Is a quick divorce possible in India? Marriage as a Sacrament: Applicable to Men Only
A quick divorce is the holy grail of the Hindu matrimonial litigant. Like the real/fabled Holy Grail, it is a bit elusive. A Hindu marriage is not easy or quick to dissolve today. This is the accepted wisdom, and this is the widespread experience too. It is quite likely that the former is a result of the latter.
This is a longish article, as an attempt is being made to examine the issue at hand in all its complexity. This writer recommends that you keep a large bag of chips handy when you start reading it.
There are a number of aspects of law which need to be discussed when the question, "(How) can I get a quick divorce if I am an Indian Hindu?" is asked. You can see a list hereunder, which will hopefully grow as more articles on this topic are added.
1) Marriage law interpretation by the judiciary in terms of the sacredness of marriage
2) Use of criminal laws by women to render this interpretation meaningless
3) Refusal to repeal or defang an outdated law by the legal fraternity for reasons best known to itself
Let us start with the first of these aspects.
Hindu marriage law interpretation by the judiciary in terms of the sacredness of marriage.
There have been innumerable court decisions in India wherein it has been held by the judge(s) that "marriage is a sacrament for Hindus, and hence marriages cannot be dissolved easily" (paraphrased). This gives rise to a number of questions which our lawyers for some reason do not appear to be asking (or as they love to say, "for reasons best known to themselves(...)") Let me try to raise some of these doubts here.
The first doubt is whether judges down the decades have examined the word 'sacrament' in detail. A sacrament is more often used to describe a rite of passage or an obligatory ceremony than a sacred bond or a sacred promise. The Hindi equivalent for this particular meaning of this word is sanskaar or sanskara or sanskar or samskar or etc. As many readers know, this is the precise word which has been used to describe wedding ceremonies inter alia in sastric literature from the most ancient times down to Manu and subsequently Yajnavlakya or even commentators on Manu or Yajnavalkya's work.
The paanigrahan sanskar is just one out of many sanskaars –sixteen to be exact, with seven still in prevalence– others being the mundan sanskar, daah sanskar, naamkaran sanskar, annaprasan sanskar, janma sanskar and, upanayan/yagyopaveet sanskar. Other, less common ones are garbhadhaan sanskar, punsavan, seemant/seemantnayan, nishkramana, karnavedh, vedarambh, samaavartana, sarva, and sanyaas sanskaars. And this is just the short list of sixteen. There are 48 in all if you want to be pedantic. In short, too many to list here.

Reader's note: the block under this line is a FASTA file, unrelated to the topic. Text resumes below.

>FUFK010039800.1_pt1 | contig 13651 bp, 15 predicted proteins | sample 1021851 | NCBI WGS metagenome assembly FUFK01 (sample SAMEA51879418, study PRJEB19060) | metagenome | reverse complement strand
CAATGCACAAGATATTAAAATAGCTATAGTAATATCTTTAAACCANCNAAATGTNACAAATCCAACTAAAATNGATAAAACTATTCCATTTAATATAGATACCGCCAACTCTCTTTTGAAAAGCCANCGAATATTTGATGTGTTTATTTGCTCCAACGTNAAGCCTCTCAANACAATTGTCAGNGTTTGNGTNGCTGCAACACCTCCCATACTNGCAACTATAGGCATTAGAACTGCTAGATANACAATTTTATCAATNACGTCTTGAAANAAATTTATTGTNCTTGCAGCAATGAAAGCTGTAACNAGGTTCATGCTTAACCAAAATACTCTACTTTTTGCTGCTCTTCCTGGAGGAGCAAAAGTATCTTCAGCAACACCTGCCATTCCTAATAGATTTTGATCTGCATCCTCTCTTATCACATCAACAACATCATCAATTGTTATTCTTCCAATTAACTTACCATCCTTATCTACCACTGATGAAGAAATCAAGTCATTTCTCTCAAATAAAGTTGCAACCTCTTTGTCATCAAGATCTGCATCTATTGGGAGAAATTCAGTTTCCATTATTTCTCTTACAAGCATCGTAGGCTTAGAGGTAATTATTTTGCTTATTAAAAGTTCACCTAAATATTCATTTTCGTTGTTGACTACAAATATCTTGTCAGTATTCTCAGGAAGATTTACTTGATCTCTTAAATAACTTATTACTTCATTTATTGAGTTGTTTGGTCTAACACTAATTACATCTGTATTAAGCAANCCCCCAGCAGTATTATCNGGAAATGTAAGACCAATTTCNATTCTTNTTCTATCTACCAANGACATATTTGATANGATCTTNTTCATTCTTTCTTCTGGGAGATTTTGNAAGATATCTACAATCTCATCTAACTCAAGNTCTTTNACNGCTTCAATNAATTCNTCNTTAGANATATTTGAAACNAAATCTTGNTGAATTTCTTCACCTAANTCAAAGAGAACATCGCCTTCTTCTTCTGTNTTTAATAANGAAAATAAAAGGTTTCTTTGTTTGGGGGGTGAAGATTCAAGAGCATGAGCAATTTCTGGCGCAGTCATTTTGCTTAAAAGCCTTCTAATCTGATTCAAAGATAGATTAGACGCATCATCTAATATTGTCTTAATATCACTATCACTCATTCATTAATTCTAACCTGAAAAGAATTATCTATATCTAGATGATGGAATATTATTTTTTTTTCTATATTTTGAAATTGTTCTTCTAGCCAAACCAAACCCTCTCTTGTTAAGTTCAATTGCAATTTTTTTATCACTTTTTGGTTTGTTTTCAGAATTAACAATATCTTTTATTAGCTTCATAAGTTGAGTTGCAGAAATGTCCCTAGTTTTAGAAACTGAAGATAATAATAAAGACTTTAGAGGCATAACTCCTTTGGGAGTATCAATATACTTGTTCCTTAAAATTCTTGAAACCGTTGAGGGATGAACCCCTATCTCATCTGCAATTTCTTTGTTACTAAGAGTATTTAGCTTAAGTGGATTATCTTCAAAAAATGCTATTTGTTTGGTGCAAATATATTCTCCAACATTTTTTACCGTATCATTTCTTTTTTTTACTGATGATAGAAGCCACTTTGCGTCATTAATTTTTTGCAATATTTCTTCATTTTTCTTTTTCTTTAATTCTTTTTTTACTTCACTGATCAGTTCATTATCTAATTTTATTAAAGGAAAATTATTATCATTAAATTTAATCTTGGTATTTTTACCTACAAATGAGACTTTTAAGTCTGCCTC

If 36 fell into disuse over the times, and then nine more were reduced almost to nothingness, then isn't it logical that the remaining seven will also vanish one by one. How many families do you know who practice yagyopaveet sanskar? In fact this particular rite may well be rendered illegal by any random activist bench of judges one of these days due to its caste exclusivity. What about naamkaran? How many families have you known to have organised a religious ceremony just to give a child a name? Vivaah sanskar is also getting rough at the edges now as we all know. People are preferring to live together in cities without getting married. It is a recognisable trend in our country. The recent trend of accepting rape allegations at the end of relationships may put paid to this slightly older trend, but that is another story for another time.
Bear in mind that the foregoing discussion is about weddings, and not about marriage. But when the very solemnisation of marriage is not de rigueur anymore then how can marriage remain solemn or sacred or bonds, say it how you will?